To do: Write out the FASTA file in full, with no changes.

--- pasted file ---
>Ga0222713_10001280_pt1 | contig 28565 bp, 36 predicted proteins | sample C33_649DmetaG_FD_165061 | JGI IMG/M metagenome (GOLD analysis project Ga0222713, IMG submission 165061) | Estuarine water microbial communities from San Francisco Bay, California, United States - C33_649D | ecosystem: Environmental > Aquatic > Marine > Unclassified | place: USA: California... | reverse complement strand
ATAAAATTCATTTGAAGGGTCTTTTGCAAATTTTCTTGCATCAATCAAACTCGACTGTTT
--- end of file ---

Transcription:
>Ga0222713_10001280_pt1 | contig 28565 bp, 36 predicted proteins | sample C33_649DmetaG_FD_165061 | JGI IMG/M metagenome (GOLD analysis project Ga0222713, IMG submission 165061) | Estuarine water microbial communities from San Francisco Bay, California, United States - C33_649D | ecosystem: Environmental > Aquatic > Marine > Unclassified | place: USA: California... | reverse complement strand
ATAAAATTCATTTGAAGGGTCTTTTGCAAATTTTCTTGCATCAATCAAACTCGACTGTTT